Tagged: recovery from ovarian cancer
Picking Up Where I Left Off
I’ve been procrastinating. I’ve been doing everything but finish the post I had started about my second round of chemo. I had planned on finishing the story. Instead, I’ve done everything but write about it. In all honesty, I’ve forgotten a lot of what happened. Whether from the chemo drugs or selective memory, I don’t remember as much as I thought I did. I made notes during that time, and we have video and photos, but I haven’t wanted to look at them.
The main reason I’ve been procrastinating, though, is nothing other than pure dread of reliving the experience. Now that I’ve put a little distance between what happened and my return to “normal” living, I much prefer the way things have turned out. It’s hard to leave the bright lights of survivorship and go back to that dark, scary place.
And so I keep putting it off. I write about knitting. Or I don’t write at all. I have enjoyed getting my life back on track and feeling good again. I do yoga. I run. I go for a walk. Last weekend I ran my first 9 mile loop around the lake since last May, with walk breaks, and I’m starting to feel as good as I used to. Running is still very, very hard. It’s taken me much longer than I thought it would to get my conditioning and stamina back. I still have to walk a lot, and after every run I am bone tired. But I realize every step, no matter how fast, is an accomplishment. Thankfully, I have good friends who still want to run with me, despite the walk breaks.
I have been very emotional lately. All those salute to mothers commercials during the Olympics always made me cry. Any athlete’s story that was highlighted made me cry. Even seeing the winning athletes stand on the podium made me cry! I seem to feel things more deeply now that I know how tenuous life can be.
Reading other cancer patients’ blogs makes me feel so sad for them. I love reading them, but I feel frustrated that I can’t help. I saw a bald woman walking her dog at the lake the other day and I instantly teared up. I wanted to run over to her and tell her how beautiful and brave she was for walking in the open without a scarf. I didn’t, and I wish I had. I was never brave enough to walk around without a cap, even at the cancer center.
I dreaded going back to the hospital for blood work a few weeks ago for my three month check up. I thought that sitting in the waiting room amongst the people going through chemo was going to make me want to cry. It didn’t, and instead I looked around at all the amazing, strong, upbeat people who were waiting for chemo. They all had hope, and it made me proud to know I was once one of them. Instead of feeling sad, I felt powerful for having made it through. I got to see the chemo nurses. Seeing my oncologist and her nurses felt like going to see my family. And my CA-125 cancer antigen number was a 9, the lowest it’s ever been.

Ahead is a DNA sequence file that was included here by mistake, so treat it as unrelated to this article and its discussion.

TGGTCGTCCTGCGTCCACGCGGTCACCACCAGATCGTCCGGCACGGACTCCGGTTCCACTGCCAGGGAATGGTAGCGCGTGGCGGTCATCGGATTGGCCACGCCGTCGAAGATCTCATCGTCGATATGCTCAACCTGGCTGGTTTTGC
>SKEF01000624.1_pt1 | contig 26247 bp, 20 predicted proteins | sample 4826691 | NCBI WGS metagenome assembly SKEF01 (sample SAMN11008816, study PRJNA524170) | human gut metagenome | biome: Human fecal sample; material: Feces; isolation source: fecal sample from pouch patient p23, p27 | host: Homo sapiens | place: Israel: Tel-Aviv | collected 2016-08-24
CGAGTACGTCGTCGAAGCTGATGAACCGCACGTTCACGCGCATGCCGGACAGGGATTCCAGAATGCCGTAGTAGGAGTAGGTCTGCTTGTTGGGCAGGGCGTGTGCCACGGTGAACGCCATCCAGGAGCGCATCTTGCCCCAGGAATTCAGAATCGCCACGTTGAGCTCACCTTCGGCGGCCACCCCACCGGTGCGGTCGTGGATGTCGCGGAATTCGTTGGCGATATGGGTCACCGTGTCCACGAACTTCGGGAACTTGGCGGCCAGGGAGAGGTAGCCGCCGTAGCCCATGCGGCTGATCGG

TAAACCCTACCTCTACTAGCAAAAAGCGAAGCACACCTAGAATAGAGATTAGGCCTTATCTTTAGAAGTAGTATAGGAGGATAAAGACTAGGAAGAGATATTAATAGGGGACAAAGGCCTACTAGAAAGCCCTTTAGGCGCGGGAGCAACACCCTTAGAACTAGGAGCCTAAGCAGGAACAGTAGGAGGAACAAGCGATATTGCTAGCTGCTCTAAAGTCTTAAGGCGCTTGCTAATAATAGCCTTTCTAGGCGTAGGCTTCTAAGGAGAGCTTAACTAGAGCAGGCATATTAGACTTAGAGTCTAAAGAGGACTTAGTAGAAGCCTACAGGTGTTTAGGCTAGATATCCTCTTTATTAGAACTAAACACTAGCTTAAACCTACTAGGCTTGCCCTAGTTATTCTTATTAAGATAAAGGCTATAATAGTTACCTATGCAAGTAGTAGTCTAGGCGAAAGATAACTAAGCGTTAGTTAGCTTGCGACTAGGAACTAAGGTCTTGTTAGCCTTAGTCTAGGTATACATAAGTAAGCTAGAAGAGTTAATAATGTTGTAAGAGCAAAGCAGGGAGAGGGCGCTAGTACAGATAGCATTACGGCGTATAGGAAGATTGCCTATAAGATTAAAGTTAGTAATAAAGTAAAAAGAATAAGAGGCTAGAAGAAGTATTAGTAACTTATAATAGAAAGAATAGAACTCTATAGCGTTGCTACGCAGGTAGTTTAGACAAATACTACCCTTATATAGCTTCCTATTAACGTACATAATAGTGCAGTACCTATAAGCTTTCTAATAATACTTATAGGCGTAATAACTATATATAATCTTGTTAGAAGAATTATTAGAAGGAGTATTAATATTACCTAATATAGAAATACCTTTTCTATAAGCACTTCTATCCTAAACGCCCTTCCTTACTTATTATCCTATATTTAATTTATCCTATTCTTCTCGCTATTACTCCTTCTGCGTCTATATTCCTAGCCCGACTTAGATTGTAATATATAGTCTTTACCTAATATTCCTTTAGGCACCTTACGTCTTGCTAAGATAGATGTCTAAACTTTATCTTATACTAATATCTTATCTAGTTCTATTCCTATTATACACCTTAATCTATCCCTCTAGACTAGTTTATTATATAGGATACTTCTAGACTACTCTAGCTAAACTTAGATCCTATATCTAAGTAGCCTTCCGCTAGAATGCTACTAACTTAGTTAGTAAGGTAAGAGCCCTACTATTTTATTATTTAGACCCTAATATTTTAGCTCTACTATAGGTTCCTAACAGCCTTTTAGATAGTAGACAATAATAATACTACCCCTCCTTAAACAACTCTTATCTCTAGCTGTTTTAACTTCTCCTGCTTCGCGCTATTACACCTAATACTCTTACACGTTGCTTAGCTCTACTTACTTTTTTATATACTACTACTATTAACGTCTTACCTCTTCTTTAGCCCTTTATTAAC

I celebrated a birthday this month. It was, of course, a very special birthday, one I might not have seen if we hadn’t caught the cancer as early as we did. A year ago Saturday was the last marathon I ran before I got sick. There are lots of milestones ahead in the coming months, and I plan on celebrating them all.
The kids are all gone again and the house is a lot more quiet. We’re starting a large vegetable garden in the backyard and I’ve been eating a lot healthier than I was before. I love being able to enjoy and savor the taste of good, simple food again. Losing my taste buds and not eating were by far the worst parts of chemo. That, and losing my hair, which has grown out to about an inch now–with a lot more gray, dammit. My body looks different after being sliced open and having tubes inserted for chemo ports, one of which still remains in my chest.
I’ve changed. There’s no way around it. The first few months after chemo were joyful. Everything was shiny and new. I had my life back. I had dodged a bullet. That was so close! Nothing could touch me now. I was like teflon; all the small aggravations and worries seemed inconsequential and insignificant.
Now that things have settled down again, and I physically feel almost as good as I did before I was diagnosed, I’ve had more time to think about all that I went through. I’m a little more somber. The shiny, happy feeling is a little more tarnished. The fog cleared and I understood for the first time how serious everything had truly been. I could have died. Chemo was hell. How did I get through all that? Every slight twinge of pain anywhere in my body now makes me instantly worried. What if it comes back? is always in the back of my mind.
But I survived. Hopefully the cancer will never come back. If it does, I know I’ll be able to deal with it, like so many others have done and continue to do every day that they’re given. I’m only one of many who have gone through this. Some days I’ll feel sad about what I went through, but most days I won’t. There’s no reason to. I’m alive, I’m healthy again, and life is very, very good.
And one day I will finish the story I started, all in good time.